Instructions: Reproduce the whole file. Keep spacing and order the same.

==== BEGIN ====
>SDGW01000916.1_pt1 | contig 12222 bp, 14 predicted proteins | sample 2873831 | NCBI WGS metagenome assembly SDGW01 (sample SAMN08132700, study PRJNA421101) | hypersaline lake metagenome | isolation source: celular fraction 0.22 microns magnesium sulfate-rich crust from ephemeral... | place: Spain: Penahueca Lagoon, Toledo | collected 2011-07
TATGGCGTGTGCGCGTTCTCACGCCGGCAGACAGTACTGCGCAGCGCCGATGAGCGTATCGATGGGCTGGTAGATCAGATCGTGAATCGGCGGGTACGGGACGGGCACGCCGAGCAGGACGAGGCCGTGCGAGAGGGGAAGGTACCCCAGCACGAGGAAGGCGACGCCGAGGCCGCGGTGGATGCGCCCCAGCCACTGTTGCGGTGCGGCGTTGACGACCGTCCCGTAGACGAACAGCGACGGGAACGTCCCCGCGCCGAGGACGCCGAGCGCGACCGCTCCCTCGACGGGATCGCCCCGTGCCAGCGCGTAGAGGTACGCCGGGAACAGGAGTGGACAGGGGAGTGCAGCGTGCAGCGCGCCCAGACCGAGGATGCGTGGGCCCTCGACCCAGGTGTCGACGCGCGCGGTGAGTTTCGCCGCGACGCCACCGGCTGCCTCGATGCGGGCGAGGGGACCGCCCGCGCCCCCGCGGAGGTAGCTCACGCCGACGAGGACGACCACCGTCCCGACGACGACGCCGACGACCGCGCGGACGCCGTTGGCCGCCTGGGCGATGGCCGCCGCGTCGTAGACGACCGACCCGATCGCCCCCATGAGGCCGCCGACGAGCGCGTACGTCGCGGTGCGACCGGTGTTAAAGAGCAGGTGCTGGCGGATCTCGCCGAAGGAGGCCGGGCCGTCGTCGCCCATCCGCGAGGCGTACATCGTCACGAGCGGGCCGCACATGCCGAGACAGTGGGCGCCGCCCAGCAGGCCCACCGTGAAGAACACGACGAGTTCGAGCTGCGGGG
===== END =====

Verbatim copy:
>SDGW01000916.1_pt1 | contig 12222 bp, 14 predicted proteins | sample 2873831 | NCBI WGS metagenome assembly SDGW01 (sample SAMN08132700, study PRJNA421101) | hypersaline lake metagenome | isolation source: celular fraction 0.22 microns magnesium sulfate-rich crust from ephemeral... | place: Spain: Penahueca Lagoon, Toledo | collected 2011-07
TATGGCGTGTGCGCGTTCTCACGCCGGCAGACAGTACTGCGCAGCGCCGATGAGCGTATCGATGGGCTGGTAGATCAGATCGTGAATCGGCGGGTACGGGACGGGCACGCCGAGCAGGACGAGGCCGTGCGAGAGGGGAAGGTACCCCAGCACGAGGAAGGCGACGCCGAGGCCGCGGTGGATGCGCCCCAGCCACTGTTGCGGTGCGGCGTTGACGACCGTCCCGTAGACGAACAGCGACGGGAACGTCCCCGCGCCGAGGACGCCGAGCGCGACCGCTCCCTCGACGGGATCGCCCCGTGCCAGCGCGTAGAGGTACGCCGGGAACAGGAGTGGACAGGGGAGTGCAGCGTGCAGCGCGCCCAGACCGAGGATGCGTGGGCCCTCGACCCAGGTGTCGACGCGCGCGGTGAGTTTCGCCGCGACGCCACCGGCTGCCTCGATGCGGGCGAGGGGACCGCCCGCGCCCCCGCGGAGGTAGCTCACGCCGACGAGGACGACCACCGTCCCGACGACGACGCCGACGACCGCGCGGACGCCGTTGGCCGCCTGGGCGATGGCCGCCGCGTCGTAGACGACCGACCCGATCGCCCCCATGAGGCCGCCGACGAGCGCGTACGTCGCGGTGCGACCGGTGTTAAAGAGCAGGTGCTGGCGGATCTCGCCGAAGGAGGCCGGGCCGTCGTCGCCCATCCGCGAGGCGTACATCGTCACGAGCGGGCCGCACATGCCGAGACAGTGGGCGCCGCCCAGCAGGCCCACCGTGAAGAACACGACGAGTTCGAGCTGCGGGG